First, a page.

I wanted to write about sports today. I really did
Fall sports are just days away from official practices. Anticipation is palpable for another HTC run at state volleyball, the next-man-in philosophy of the Bloodhounds football program will be on full display, watching Central Lee's fall programs continue to grow, and observing Kelly Knustrom's mark on the Hounds' volleyball program are all on the agenda.
But there are other Xs and Os that might deserve a bit more attention this week.
A spirited group of about 20 people pulled together by Fort Madison Mayor Matt Mohrfeld is taking a hard look at tourism in Lee County. They've had two meetings in the past three weeks and are looking at all options for organizational structures.
The group is being facilitated by Chelsey Lerud of Iowa Travel Industry Partners and is hosted by Dennis Fraise and the folks at Lee County Economic Development Group.
Conversations are taking place in large group and small group sessions looking at hurdles, and what a functional tourism structure would look like in the county.
Keokuk's Convention and Visitors Bureau, directed by Kirk Brandenberger, has been a model of what residual success in the county has been. Kingsley Inn's Chi Eastin, who's worked intensely with Brandenberger on the Lake Cooper Loop annual event, told the group things are in place here to attract more tourism energy, but people need to get on board.
One of the conversations at Thursday's meeting was dealing with nay-sayers of reform, especially as efforts and progress of countywide tourism begin to take shape.
It was a topic that resounded with me. The voice of the people can't be, and shouldn't be, ignored. However, the mechanisms of progress have to stay in motion while integrating the thoughts of those engaged enough to respond.
Those are typically the one's who don't say, "I didn't know."
Throughout time people have voiced their opposition. But you take all the information - and some of that information comes from those opposed to progress - sit down with the stakeholders engaged in the project, and make the call.
This is what has happened with the Riverview Park restoration and marina project in Fort Madison. That mechanism of progress keeps moving and we literally can see that effort becoming a reality. A new Lee County Health Department is being built - one way or another. Despite the hefty conversation on priorities of public funding - both projects are moving forward.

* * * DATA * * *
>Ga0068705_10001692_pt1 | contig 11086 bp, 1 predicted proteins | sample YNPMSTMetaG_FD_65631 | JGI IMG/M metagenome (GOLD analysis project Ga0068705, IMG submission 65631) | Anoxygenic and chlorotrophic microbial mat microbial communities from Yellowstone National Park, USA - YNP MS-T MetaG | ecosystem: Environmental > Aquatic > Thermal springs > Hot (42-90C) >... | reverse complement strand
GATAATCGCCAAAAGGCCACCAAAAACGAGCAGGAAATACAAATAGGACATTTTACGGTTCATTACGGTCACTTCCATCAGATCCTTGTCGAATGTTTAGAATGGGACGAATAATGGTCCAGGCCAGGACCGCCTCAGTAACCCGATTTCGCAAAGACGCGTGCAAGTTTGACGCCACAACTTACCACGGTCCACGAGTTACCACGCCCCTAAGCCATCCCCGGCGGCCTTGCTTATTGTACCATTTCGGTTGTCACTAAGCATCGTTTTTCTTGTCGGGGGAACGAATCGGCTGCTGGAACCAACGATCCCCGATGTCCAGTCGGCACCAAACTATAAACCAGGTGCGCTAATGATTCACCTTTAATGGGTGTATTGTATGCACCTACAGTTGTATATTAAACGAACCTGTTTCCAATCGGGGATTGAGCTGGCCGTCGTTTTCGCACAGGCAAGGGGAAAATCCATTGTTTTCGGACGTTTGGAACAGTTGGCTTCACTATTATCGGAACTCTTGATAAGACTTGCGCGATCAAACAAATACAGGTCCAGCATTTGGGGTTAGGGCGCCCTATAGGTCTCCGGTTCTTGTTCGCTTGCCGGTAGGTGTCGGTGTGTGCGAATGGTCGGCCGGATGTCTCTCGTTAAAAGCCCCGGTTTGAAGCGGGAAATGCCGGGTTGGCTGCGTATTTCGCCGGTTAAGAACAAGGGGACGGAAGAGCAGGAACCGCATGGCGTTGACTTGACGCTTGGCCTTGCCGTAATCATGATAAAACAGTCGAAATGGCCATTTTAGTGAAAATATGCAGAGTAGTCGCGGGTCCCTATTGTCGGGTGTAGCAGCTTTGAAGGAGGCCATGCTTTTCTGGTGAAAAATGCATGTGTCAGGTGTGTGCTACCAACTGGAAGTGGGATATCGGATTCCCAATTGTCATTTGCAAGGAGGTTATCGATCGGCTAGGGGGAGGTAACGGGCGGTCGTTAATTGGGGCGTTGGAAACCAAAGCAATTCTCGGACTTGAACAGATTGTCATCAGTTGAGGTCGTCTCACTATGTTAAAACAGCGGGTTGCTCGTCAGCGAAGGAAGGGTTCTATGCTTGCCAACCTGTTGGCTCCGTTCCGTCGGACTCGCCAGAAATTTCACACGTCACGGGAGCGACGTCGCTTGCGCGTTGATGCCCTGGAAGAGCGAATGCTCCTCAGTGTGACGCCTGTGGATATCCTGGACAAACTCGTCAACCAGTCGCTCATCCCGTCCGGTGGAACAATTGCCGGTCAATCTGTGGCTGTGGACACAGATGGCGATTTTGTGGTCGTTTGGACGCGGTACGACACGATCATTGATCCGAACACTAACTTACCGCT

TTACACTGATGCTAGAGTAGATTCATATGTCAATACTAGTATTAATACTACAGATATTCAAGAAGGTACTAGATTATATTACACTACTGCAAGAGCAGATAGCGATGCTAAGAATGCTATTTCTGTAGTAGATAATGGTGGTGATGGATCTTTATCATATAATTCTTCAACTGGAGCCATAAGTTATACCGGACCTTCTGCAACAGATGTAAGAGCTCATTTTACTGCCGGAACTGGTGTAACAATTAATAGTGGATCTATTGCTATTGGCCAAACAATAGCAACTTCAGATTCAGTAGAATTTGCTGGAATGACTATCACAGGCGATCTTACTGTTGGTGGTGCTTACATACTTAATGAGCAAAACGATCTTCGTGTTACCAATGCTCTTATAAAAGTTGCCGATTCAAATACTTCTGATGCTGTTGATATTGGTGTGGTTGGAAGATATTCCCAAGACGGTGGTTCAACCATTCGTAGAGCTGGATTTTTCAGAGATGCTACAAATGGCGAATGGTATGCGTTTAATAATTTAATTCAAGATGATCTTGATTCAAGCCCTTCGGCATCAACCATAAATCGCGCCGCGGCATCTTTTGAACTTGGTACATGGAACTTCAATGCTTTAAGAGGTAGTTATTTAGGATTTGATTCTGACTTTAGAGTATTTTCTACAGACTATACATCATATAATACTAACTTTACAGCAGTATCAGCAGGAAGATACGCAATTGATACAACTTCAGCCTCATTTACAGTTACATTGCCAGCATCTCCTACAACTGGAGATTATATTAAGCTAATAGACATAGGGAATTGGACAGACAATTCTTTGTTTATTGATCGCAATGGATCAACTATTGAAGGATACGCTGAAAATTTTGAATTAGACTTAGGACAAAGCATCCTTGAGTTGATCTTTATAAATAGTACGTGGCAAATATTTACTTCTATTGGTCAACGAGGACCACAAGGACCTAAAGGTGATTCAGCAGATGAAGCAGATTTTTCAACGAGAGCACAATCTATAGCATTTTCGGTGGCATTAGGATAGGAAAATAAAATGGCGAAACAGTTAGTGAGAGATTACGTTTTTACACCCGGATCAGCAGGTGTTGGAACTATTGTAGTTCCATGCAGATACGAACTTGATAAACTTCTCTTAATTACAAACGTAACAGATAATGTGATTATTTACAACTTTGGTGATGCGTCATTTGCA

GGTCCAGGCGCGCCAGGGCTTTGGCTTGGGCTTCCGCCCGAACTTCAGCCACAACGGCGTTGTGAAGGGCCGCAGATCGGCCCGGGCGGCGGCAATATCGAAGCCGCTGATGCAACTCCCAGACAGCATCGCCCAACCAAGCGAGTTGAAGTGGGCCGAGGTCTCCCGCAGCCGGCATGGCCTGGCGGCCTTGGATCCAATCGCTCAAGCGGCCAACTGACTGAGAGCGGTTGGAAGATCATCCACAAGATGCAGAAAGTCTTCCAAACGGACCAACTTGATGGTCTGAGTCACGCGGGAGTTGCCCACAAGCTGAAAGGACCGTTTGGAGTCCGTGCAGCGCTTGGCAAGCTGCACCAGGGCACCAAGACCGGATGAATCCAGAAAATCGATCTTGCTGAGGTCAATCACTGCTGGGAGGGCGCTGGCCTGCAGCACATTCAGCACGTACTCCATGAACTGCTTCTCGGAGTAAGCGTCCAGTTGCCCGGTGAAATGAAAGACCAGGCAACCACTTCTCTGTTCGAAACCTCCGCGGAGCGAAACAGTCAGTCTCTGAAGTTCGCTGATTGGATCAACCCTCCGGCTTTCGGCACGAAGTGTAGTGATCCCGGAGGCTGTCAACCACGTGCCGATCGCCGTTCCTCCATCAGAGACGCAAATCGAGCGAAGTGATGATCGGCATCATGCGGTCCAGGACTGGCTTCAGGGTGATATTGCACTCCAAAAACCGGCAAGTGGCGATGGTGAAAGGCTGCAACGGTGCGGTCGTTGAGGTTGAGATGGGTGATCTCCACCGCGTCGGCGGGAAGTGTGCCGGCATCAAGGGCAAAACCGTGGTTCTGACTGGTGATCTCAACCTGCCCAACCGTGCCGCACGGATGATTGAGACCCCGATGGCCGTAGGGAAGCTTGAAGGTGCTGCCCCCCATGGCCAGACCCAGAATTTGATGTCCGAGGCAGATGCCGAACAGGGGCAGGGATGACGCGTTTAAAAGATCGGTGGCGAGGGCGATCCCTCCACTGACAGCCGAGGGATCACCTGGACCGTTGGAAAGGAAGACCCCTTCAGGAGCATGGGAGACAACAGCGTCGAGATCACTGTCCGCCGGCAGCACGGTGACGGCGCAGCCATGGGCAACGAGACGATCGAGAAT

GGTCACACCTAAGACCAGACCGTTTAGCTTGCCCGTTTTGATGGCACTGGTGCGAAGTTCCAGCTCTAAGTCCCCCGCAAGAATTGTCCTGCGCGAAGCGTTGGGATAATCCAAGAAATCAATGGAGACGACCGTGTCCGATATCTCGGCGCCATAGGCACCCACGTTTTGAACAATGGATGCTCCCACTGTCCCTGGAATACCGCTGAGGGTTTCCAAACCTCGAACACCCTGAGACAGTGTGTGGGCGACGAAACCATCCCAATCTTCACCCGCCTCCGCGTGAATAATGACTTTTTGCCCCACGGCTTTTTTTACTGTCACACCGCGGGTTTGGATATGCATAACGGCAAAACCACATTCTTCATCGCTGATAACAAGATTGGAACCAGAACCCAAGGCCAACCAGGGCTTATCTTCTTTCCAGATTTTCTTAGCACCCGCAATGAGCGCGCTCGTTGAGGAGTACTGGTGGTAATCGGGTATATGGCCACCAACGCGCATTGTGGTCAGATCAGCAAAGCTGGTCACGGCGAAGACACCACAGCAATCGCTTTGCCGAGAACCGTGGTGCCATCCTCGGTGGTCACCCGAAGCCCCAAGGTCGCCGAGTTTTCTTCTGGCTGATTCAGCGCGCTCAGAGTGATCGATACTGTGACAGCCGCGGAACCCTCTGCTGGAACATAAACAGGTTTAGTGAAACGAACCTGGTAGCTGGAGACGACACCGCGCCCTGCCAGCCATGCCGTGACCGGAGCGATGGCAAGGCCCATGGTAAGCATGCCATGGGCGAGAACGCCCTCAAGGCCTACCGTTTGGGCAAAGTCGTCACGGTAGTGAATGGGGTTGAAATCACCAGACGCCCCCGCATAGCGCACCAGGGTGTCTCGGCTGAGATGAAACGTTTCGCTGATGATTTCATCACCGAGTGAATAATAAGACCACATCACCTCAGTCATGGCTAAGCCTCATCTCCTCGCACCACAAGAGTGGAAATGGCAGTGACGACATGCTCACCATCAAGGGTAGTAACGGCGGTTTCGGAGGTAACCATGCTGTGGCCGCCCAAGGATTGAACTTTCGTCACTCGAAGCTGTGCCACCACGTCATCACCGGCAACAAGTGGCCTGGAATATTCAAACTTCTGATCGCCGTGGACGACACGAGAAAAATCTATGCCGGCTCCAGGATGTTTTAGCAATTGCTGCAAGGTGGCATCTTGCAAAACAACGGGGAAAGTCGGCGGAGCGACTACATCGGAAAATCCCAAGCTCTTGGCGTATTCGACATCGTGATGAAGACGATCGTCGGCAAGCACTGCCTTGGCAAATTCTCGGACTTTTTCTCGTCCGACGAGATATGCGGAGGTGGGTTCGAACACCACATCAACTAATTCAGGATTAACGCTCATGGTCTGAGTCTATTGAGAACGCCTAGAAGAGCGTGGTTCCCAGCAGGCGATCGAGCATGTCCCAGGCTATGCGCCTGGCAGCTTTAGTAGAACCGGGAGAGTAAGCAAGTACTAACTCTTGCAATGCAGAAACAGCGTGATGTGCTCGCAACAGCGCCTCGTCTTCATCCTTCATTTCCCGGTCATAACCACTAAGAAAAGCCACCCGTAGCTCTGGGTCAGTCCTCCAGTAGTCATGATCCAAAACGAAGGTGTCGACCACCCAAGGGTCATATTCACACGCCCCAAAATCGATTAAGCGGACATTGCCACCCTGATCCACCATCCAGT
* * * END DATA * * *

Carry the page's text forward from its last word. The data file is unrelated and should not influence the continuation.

No one said the health department shouldn't be built, but there was some discussion on where the county should prioritize funding. In the same breath no one suggested the two projects stood in opposition to each other. But to a small degree they did. And you know what - everything is just fine.
After many lengthy and emotional conversations, the county gave what they could to the Fort Madison project, while still prioritizing the completion of the health department. Funds were allocated and everyone benefitted.
Maybe this wasn't the way either group envisioned, but now the posturing is over and the mechanisms continue to move.
As this tourism effort undergoes the same scrutiny and subjects itself to the same public tug-of-war so many other projects have undergone, be sure to make your thoughts known to those involved.
Speaking of getting involved, someone pulled a drowning boy from the Fort Madison city pool on Saturday, and from all reports there were heroes in place to save a life.
Fort Madison Fire and Rescue staff said the child was alert and breathing when they arrived and he was taken to the hospital where as of this writing, he was doing well - a testament to those who worked to save the boy, including performing CPR.
Heroes among us. Those people that saved that boy deserve an award of heroism - and they should get it. But that's Beside the Point.
Chuck Vandenberg is editor and co-owner of Pen City Current and can be reached at firstname.lastname@example.org
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